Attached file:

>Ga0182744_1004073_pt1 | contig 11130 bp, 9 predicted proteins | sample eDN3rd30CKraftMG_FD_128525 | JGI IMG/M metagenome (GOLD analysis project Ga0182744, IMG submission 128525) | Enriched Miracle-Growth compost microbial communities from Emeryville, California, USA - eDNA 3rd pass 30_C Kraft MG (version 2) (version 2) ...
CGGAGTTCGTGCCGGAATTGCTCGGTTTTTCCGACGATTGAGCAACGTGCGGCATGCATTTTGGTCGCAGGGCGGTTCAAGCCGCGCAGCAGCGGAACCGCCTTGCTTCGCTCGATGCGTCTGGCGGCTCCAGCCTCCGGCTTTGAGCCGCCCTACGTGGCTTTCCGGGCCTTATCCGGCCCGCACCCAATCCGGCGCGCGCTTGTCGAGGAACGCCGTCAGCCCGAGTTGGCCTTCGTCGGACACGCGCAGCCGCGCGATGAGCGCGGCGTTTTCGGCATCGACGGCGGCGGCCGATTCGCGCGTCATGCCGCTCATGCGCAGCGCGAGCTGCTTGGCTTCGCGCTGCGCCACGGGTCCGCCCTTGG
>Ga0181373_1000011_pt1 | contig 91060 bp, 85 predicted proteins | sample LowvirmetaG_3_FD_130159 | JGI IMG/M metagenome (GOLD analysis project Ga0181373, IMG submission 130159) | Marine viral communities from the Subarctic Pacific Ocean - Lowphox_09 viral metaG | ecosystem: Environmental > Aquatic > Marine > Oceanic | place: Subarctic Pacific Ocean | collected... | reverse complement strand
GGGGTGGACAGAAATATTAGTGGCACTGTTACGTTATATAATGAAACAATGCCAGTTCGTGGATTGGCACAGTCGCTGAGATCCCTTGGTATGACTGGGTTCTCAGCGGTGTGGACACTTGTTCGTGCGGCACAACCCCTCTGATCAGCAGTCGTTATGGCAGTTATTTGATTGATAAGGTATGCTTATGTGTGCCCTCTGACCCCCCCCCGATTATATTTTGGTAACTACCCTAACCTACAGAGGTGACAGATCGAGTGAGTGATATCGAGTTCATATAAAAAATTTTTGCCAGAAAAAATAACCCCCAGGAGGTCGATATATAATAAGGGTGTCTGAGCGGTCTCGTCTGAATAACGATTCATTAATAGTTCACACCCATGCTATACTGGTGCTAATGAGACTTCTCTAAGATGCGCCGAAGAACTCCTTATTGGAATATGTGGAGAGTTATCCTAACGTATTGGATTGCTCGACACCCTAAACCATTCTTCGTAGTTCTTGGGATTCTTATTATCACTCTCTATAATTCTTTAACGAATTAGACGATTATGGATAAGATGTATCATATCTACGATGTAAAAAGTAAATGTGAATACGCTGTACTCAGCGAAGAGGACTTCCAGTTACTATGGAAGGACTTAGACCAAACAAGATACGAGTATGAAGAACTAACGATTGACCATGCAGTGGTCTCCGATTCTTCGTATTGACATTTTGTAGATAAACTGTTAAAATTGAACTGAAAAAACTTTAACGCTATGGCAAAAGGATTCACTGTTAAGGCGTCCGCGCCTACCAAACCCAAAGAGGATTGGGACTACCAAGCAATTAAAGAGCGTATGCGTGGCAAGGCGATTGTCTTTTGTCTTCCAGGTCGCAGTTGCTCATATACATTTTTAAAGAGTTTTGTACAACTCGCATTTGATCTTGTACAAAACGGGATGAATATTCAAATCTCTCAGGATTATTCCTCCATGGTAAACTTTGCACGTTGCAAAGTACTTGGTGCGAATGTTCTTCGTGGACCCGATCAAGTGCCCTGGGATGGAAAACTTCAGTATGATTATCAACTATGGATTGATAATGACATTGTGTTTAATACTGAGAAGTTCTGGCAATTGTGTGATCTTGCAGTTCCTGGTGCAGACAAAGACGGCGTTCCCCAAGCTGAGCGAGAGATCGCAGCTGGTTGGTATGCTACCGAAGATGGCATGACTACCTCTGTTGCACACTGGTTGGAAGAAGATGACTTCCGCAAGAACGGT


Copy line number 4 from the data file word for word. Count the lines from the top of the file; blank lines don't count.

GGGGTGGACAGAAATATTAGTGGCACTGTTACGTTATATAATGAAACAATGCCAGTTCGTGGATTGGCACAGTCGCTGAGATCCCTTGGTATGACTGGGTTCTCAGCGGTGTGGACACTTGTTCGTGCGGCACAACCCCTCTGATCAGCAGTCGTTATGGCAGTTATTTGATTGATAAGGTATGCTTATGTGTGCCCTCTGACCCCCCCCCGATTATATTTTGGTAACTACCCTAACCTACAGAGGTGACAGATCGAGTGAGTGATATCGAGTTCATATAAAAAATTTTTGCCAGAAAAAATAACCCCCAGGAGGTCGATATATAATAAGGGTGTCTGAGCGGTCTCGTCTGAATAACGATTCATTAATAGTTCACACCCATGCTATACTGGTGCTAATGAGACTTCTCTAAGATGCGCCGAAGAACTCCTTATTGGAATATGTGGAGAGTTATCCTAACGTATTGGATTGCTCGACACCCTAAACCATTCTTCGTAGTTCTTGGGATTCTTATTATCACTCTCTATAATTCTTTAACGAATTAGACGATTATGGATAAGATGTATCATATCTACGATGTAAAAAGTAAATGTGAATACGCTGTACTCAGCGAAGAGGACTTCCAGTTACTATGGAAGGACTTAGACCAAACAAGATACGAGTATGAAGAACTAACGATTGACCATGCAGTGGTCTCCGATTCTTCGTATTGACATTTTGTAGATAAACTGTTAAAATTGAACTGAAAAAACTTTAACGCTATGGCAAAAGGATTCACTGTTAAGGCGTCCGCGCCTACCAAACCCAAAGAGGATTGGGACTACCAAGCAATTAAAGAGCGTATGCGTGGCAAGGCGATTGTCTTTTGTCTTCCAGGTCGCAGTTGCTCATATACATTTTTAAAGAGTTTTGTACAACTCGCATTTGATCTTGTACAAAACGGGATGAATATTCAAATCTCTCAGGATTATTCCTCCATGGTAAACTTTGCACGTTGCAAAGTACTTGGTGCGAATGTTCTTCGTGGACCCGATCAAGTGCCCTGGGATGGAAAACTTCAGTATGATTATCAACTATGGATTGATAATGACATTGTGTTTAATACTGAGAAGTTCTGGCAATTGTGTGATCTTGCAGTTCCTGGTGCAGACAAAGACGGCGTTCCCCAAGCTGAGCGAGAGATCGCAGCTGGTTGGTATGCTACCGAAGATGGCATGACTACCTCTGTTGCACACTGGTTGGAAGAAGATGACTTCCGCAAGAACGGT